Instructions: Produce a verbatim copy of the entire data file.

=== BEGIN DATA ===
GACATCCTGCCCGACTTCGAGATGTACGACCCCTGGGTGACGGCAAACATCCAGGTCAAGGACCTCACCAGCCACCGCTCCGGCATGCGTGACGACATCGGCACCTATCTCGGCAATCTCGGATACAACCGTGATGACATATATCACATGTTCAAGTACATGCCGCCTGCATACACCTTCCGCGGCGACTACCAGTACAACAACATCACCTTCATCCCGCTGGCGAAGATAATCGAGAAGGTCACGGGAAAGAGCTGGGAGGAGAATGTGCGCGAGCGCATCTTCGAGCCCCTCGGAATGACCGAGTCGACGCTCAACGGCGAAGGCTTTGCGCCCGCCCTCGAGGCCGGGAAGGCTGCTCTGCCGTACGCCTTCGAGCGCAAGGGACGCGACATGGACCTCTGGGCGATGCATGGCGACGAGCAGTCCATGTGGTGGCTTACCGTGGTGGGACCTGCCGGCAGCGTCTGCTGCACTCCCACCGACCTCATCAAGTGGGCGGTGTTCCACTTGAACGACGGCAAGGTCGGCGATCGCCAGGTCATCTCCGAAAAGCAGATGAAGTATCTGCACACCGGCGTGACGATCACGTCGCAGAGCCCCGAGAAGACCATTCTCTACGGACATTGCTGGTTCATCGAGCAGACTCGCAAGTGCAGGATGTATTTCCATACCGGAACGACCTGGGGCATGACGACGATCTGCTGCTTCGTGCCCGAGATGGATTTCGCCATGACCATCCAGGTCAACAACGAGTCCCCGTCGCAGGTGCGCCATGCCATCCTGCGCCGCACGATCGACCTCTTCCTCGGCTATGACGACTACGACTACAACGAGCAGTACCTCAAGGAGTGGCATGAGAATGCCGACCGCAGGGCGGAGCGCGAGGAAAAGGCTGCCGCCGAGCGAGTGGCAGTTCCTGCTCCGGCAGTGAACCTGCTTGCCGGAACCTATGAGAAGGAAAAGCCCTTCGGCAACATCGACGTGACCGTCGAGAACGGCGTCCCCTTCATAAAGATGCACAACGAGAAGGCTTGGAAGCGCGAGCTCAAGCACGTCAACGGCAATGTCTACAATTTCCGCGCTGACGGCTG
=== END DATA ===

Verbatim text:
GACATCCTGCCCGACTTCGAGATGTACGACCCCTGGGTGACGGCAAACATCCAGGTCAAGGACCTCACCAGCCACCGCTCCGGCATGCGTGACGACATCGGCACCTATCTCGGCAATCTCGGATACAACCGTGATGACATATATCACATGTTCAAGTACATGCCGCCTGCATACACCTTCCGCGGCGACTACCAGTACAACAACATCACCTTCATCCCGCTGGCGAAGATAATCGAGAAGGTCACGGGAAAGAGCTGGGAGGAGAATGTGCGCGAGCGCATCTTCGAGCCCCTCGGAATGACCGAGTCGACGCTCAACGGCGAAGGCTTTGCGCCCGCCCTCGAGGCCGGGAAGGCTGCTCTGCCGTACGCCTTCGAGCGCAAGGGACGCGACATGGACCTCTGGGCGATGCATGGCGACGAGCAGTCCATGTGGTGGCTTACCGTGGTGGGACCTGCCGGCAGCGTCTGCTGCACTCCCACCGACCTCATCAAGTGGGCGGTGTTCCACTTGAACGACGGCAAGGTCGGCGATCGCCAGGTCATCTCCGAAAAGCAGATGAAGTATCTGCACACCGGCGTGACGATCACGTCGCAGAGCCCCGAGAAGACCATTCTCTACGGACATTGCTGGTTCATCGAGCAGACTCGCAAGTGCAGGATGTATTTCCATACCGGAACGACCTGGGGCATGACGACGATCTGCTGCTTCGTGCCCGAGATGGATTTCGCCATGACCATCCAGGTCAACAACGAGTCCCCGTCGCAGGTGCGCCATGCCATCCTGCGCCGCACGATCGACCTCTTCCTCGGCTATGACGACTACGACTACAACGAGCAGTACCTCAAGGAGTGGCATGAGAATGCCGACCGCAGGGCGGAGCGCGAGGAAAAGGCTGCCGCCGAGCGAGTGGCAGTTCCTGCTCCGGCAGTGAACCTGCTTGCCGGAACCTATGAGAAGGAAAAGCCCTTCGGCAACATCGACGTGACCGTCGAGAACGGCGTCCCCTTCATAAAGATGCACAACGAGAAGGCTTGGAAGCGCGAGCTCAAGCACGTCAACGGCAATGTCTACAATTTCCGCGCTGACGGCTG